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See detailMacrophage-derived exosomes attenuate fibrosis in airway epithelial cells through delivery of antifibrotic miR-142-3p
GUIOT, Julien ULiege; Cambier, Maureen ULiege; Boeckx, Amandine ULiege et al

in Thorax (2020), 75(10), 870-881

Introduction: Idiopathic pulmonary fibrosis (IPF) is a progressive fibrosing interstitial lung disease of unknown aetiology and cure. Recent studies have reported a dysregulation of exosomal microRNAs ... [more ▼]

Introduction: Idiopathic pulmonary fibrosis (IPF) is a progressive fibrosing interstitial lung disease of unknown aetiology and cure. Recent studies have reported a dysregulation of exosomal microRNAs (miRs) in the IPF context. However, the impact of IPF-related exosomal miRs on the progression of pulmonary fibrosis is unknown. Methods: Two independent cohorts were enrolled at the ambulatory care polyclinic of Liège University. Exosomes from sputum were obtained from 19 patients with IPF and 23 healthy subjects (HSs) (cohort 1), and the ones from plasma derived from 14 patients with IPF and 14 HSs (cohort 2). Exosomal miR expression was performed by quantitative reverse transcription–PCR. The functional role of exosomal miRs was assessed in vitro by transfecting miR mimics in human alveolar epithelial cells and lung fibroblasts. Results: Exosomal miR analysis showed that miR-142-3p was significantly upregulated in sputum and plasma of patients with IPF (8.06-fold, p<0.0001; 1.64 fold, p=0.008, respectively). Correlation analysis revealed a positive association between exosomal miR-142-3p and the percentage of macrophages from sputum of patients with IPF (r=0.576, p=0.012), suggesting macrophage origin of exosomal miR-142-3p upregulation. The overexpression of miR-142-3p in alveolar epithelial cells and lung fibroblasts was able to reduce the expression of transforming growth factor β receptor 1 (TGFβ-R1) and profibrotic genes. Furthermore, exosomes isolated from macrophages present antifibrotic properties due in part to the repression of TGFβ-R1 by miR-142-3p transfer in target cells. Discussion: Our results suggest that macrophage-derived exosomes may fight against pulmonary fibrosis progression via the delivery of antifibrotic miR-142–3 p to alveolar epithelial cells and lung fibroblasts. [less ▲]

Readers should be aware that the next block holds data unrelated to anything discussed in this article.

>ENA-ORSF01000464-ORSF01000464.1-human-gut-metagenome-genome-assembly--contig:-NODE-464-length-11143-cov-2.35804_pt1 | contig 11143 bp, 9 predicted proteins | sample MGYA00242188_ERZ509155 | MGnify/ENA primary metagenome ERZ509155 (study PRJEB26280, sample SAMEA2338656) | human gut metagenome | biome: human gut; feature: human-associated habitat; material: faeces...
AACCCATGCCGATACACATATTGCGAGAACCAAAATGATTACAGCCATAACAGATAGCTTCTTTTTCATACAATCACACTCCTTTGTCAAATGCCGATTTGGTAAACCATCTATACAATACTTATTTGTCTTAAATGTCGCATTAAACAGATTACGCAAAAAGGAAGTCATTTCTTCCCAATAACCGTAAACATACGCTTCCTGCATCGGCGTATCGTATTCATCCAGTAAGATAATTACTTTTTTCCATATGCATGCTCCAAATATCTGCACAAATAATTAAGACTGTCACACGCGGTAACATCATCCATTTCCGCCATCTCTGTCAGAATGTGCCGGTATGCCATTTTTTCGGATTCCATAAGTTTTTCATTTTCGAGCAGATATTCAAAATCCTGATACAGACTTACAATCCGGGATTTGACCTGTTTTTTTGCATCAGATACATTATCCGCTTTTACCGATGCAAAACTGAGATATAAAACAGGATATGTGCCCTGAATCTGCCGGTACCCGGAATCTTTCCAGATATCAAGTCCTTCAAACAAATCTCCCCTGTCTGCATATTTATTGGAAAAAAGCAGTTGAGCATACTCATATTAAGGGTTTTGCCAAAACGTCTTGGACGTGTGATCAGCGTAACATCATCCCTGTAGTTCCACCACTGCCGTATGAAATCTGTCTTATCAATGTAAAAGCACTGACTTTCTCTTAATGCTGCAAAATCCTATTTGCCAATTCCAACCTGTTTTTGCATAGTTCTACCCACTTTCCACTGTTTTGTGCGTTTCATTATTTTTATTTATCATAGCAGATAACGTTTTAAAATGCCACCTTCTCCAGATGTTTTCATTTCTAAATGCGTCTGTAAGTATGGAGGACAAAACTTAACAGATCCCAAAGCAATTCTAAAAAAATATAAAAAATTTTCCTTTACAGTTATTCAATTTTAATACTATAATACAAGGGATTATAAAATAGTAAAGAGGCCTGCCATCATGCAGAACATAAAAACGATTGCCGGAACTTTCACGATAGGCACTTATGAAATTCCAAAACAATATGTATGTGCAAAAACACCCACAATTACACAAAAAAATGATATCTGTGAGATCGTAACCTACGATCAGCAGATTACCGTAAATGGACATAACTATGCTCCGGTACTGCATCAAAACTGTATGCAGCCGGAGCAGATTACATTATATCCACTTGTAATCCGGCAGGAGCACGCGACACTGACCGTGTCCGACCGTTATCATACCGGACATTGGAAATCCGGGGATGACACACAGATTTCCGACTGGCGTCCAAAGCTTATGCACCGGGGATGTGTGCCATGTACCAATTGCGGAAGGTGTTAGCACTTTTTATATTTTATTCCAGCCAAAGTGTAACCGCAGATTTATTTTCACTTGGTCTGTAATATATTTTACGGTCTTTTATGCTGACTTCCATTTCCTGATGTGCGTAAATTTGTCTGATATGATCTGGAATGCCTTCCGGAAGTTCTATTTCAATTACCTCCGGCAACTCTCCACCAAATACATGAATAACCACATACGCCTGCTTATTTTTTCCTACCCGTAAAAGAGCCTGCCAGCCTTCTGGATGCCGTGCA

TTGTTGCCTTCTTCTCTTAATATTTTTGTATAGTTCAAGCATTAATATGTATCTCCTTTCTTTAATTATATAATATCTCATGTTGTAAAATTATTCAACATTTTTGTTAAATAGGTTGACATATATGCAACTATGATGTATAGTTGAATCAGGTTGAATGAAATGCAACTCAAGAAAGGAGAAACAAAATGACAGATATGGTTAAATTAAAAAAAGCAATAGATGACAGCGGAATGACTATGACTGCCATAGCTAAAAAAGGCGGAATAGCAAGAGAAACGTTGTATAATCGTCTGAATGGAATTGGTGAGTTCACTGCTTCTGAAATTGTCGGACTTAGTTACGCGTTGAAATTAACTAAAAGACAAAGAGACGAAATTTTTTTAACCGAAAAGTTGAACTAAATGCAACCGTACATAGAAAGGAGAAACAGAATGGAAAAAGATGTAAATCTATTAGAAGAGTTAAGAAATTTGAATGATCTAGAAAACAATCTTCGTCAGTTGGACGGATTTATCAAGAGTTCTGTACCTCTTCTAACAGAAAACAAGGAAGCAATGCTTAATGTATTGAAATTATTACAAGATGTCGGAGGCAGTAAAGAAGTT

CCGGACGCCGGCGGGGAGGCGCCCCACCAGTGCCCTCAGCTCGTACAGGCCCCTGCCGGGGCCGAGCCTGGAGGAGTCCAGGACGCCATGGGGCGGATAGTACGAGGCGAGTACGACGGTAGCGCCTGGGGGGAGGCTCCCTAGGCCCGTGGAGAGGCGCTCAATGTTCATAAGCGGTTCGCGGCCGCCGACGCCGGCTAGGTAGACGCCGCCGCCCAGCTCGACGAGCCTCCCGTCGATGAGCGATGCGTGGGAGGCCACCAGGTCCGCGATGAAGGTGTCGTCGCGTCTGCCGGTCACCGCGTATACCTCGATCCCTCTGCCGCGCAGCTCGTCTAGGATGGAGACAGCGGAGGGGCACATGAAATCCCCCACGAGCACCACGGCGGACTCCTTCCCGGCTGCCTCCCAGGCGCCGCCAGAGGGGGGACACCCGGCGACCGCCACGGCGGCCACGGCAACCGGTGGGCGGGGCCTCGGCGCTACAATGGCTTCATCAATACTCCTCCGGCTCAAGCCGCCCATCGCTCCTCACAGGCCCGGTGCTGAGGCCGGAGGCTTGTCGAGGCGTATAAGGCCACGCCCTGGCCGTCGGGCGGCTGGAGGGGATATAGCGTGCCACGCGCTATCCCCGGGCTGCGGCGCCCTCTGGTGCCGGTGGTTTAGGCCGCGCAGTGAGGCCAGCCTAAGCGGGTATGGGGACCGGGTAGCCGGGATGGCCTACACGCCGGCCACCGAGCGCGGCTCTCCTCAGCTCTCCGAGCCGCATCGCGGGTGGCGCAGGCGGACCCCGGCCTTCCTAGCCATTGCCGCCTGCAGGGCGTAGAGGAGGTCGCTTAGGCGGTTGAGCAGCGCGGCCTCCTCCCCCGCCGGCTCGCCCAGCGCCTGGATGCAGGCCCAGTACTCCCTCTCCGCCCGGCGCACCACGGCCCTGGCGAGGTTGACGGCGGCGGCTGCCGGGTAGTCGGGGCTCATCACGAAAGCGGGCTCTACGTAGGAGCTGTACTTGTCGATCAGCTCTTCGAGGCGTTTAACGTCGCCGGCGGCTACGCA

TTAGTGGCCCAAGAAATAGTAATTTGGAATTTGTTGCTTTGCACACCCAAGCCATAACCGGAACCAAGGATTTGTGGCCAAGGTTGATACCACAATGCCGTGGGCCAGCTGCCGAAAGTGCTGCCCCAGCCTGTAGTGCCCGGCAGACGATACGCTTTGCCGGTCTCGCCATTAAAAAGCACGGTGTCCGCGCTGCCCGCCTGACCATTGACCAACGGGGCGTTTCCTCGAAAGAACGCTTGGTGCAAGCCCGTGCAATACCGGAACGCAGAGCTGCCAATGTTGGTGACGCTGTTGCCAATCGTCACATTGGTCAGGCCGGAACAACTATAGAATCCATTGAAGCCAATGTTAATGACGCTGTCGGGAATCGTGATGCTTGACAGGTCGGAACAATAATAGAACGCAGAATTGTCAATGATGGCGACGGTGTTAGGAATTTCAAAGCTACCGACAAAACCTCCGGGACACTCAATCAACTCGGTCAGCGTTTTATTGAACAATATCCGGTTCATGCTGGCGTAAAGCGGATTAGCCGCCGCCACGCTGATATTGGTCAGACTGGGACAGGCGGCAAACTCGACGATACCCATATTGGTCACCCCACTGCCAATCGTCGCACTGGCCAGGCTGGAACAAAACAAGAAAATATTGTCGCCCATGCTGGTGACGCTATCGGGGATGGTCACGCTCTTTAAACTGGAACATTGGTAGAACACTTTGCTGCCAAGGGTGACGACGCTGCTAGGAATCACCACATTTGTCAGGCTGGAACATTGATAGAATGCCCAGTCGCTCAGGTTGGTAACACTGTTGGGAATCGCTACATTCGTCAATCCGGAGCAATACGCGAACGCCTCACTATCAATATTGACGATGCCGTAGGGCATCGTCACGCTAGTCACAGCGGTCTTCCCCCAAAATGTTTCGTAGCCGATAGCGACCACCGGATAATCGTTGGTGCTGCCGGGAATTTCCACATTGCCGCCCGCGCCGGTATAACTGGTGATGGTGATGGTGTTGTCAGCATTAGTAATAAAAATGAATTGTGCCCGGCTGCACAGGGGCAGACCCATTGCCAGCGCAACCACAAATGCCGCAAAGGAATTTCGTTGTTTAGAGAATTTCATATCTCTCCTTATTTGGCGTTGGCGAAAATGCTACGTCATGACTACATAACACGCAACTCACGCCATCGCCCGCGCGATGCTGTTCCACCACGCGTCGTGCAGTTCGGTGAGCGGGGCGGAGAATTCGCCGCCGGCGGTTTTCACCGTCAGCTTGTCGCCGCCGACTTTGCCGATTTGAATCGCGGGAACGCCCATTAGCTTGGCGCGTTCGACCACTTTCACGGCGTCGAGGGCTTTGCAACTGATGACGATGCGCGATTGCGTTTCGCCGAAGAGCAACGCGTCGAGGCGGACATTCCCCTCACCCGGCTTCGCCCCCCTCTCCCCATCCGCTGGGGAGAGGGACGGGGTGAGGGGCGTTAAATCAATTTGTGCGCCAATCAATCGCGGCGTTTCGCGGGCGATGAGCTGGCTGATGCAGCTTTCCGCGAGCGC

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See detailDiagnostic and Prognostic Biomarkers for Chronic Fibrosing Interstitial Lung Diseases With a Progressive Phenotype
Inoue, Y.; Kaner, R. J.; Guiot, Julien ULiege et al

in CHEST (2020), 158(2), 646-659

Biomarkers have the potential to become central to the clinical evaluation and monitoring of patients with chronic fibrosing interstitial lung diseases (ILDs) with a progressive phenotype. Here we ... [more ▼]

Biomarkers have the potential to become central to the clinical evaluation and monitoring of patients with chronic fibrosing interstitial lung diseases (ILDs) with a progressive phenotype. Here we summarize the current understanding of putative serum, BAL fluid, and genetic biomarkers in this setting, according to their hypothesized pathobiologic mechanisms: evidence of epithelial cell dysfunction (eg, Krebs von den Lungen-6 antigen), fibroblast proliferation and extracellular matrix production or turnover (eg, matrix metalloproteinase-1), or immune dysregulation (eg, CC chemokine ligand 18). While most of the available data come from idiopathic pulmonary fibrosis (IPF), the prototypic progressive fibrosing ILD, data are available in the broader patient population of chronic fibrosing ILDs. A number of these biomarkers show promise, however, none have been validated. In this review article, we assess both the status of proposed biomarkers for chronic fibrosing lung diseases with a progressive phenotype in predicting disease risk or predisposition, diagnosis, prognosis, and treatment response and provide a direct comparison between IPF and other chronic fibrotic ILDs. We also reflect on the current clinical usefulness and future direction of research for biomarkers in the setting of chronic fibrosing ILDs with a progressive phenotype. © 2020 The Authors [less ▲]

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See detailExosomal Long Non-Coding RNAs in Lung Diseases